One theme that is coming through in many of the games is that referees are giving out yellow cards disproportionally towards the end of the match as shown in the table.
It is too late at that time to have an effect on the way the players play, and only serves as punishment. The scientist in me leads to conclude that fact that since many of the referees are operating like this, there must be a reason. Have they been instructed to avoid early yellow cards if at all possible? This would be to avoid the higher risk of a player getting a second yellow with more time remaining in the match. Waiting until close to the end to hand out yellow cards reduces this risk. We feel that this is counterproductive, once the players realize it, (which they will) and they will take advantage of it. But we need to point out that we are not saying do not give yellow cards near the end of a match. Early cautions, when deserved, as many incidents in this tournament have certainly been, can send a message and cut down on future bad fouls and tackles.
Assistant Referees seem to be ignoring the mandate to keep the flag down on close decisions, and are doing the opposite. There have been several such examples in these games, and multiple examples in some games for instance in the Italy-Croatia match. They seem to be operating on the old mantra “better a dodgy offside than a dodgy goal.”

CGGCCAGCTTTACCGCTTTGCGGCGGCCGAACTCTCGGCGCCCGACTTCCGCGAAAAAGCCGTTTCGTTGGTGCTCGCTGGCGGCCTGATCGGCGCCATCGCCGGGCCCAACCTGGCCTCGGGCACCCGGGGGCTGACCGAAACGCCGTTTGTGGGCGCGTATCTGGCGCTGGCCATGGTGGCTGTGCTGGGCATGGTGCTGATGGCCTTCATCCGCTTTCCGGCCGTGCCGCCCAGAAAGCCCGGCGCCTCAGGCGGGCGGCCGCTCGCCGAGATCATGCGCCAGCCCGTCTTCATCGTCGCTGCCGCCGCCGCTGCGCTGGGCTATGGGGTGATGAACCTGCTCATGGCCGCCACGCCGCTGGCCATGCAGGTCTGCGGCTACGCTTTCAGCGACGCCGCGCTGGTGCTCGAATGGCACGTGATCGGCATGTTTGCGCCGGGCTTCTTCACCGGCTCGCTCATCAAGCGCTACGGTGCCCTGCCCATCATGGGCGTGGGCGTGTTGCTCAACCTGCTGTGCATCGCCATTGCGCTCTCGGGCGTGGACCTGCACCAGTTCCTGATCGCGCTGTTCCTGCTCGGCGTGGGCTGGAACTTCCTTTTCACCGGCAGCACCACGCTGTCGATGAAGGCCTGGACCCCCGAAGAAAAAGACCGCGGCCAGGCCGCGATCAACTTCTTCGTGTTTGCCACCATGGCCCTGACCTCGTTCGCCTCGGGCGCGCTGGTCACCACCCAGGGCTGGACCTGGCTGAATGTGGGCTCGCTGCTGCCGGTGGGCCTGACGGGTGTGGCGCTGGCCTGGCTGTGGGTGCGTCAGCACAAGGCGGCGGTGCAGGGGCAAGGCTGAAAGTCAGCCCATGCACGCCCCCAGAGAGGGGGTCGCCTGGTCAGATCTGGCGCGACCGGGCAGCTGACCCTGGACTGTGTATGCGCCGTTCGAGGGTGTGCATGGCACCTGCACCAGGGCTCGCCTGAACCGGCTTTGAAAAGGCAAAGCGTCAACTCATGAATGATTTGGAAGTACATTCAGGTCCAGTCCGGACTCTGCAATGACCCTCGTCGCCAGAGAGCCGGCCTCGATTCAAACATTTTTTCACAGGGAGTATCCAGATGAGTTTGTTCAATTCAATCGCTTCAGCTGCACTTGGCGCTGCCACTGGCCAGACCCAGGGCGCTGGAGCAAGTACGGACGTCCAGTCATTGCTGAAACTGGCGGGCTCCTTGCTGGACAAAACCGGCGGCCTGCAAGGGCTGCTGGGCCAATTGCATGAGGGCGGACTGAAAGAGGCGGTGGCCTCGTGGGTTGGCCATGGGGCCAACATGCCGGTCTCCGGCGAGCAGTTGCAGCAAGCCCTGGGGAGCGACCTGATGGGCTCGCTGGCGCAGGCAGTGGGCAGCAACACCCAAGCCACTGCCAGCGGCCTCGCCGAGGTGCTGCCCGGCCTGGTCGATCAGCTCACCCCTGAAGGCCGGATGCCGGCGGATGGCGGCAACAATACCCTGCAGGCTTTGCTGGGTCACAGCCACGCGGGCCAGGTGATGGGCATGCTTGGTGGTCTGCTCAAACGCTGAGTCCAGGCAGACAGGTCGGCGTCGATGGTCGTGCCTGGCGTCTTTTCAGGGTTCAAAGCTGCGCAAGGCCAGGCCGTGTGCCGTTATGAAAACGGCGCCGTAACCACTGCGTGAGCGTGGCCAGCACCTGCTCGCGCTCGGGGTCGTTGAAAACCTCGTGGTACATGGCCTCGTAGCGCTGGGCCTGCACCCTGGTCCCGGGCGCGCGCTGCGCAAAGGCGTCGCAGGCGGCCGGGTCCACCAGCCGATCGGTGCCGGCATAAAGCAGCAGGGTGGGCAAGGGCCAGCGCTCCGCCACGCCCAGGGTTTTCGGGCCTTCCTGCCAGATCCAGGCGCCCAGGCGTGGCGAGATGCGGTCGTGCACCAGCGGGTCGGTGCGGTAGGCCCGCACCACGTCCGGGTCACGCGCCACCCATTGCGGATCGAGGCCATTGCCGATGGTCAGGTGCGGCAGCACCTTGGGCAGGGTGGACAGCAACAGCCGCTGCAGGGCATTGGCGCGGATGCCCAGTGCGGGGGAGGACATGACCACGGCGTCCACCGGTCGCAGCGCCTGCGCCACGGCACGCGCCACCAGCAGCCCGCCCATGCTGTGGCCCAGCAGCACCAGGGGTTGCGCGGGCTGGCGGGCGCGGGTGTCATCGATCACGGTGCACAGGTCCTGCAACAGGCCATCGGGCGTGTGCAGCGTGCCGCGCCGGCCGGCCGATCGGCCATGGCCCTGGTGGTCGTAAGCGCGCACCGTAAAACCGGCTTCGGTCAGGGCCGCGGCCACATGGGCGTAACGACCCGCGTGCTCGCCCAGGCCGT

It is worthwhile to point out that there are actually two tournaments going on at EURO-2012! One is between the competing national teams, and the other is between the officiating teams. The goal in both tournaments is to reach the final match, and this is achieved for the players usually by making the fewest mistakes and thus conceding the fewest goals. Likewise for the officials it will be the team with the fewest mistakes or controversial decisions that makes it to the end. Perhaps also the fewest number of cards given is part of the equation. This is why they practice defensive officiating, as exemplified by the ARs tending to flag for close offside decisions rather than possibly allow a goal to be scored that later proves to have been a mistaken call. Likewise for the referees: sending players off can result in being blamed for the result and making a poor game critical decision.
Examples of this type of thing have been seen in previous major tournaments where the referee team was finished after a major error, Some examples are: the failure to allow the “goal” in the England-Germany match, and the missed “offside” in the Argentina-Mexico match in the WC in 2010, as well as the famous three yellow cards for Simunic in the Croatia-Australia match (which is shown as only two on the FIFA Web site!) and the 16-card battle between Portugal and Holland including four red cards in WC-2006. It is no wonder that the referees tend to err on the side of pragmatism.
But in general, the officiating here is much better than seen in the World Cup. I think this is because in this tournament they are all top referees from well-established and major footballing countries, and the referees experience high profile matches with large crowds weekly in their domestic competitions. This is not the case in World Cups where we frequently see referees selected (for political rather than footballing reasons), from small nations who have limited experience and it shows, with a few notable exceptions. Furthermore, many of the players on opposing teams are teammates on their club teams, and therefore tend to show each other more respect. This can make the referee's job much easier, but it only goes so far. This will be tested in the following matches!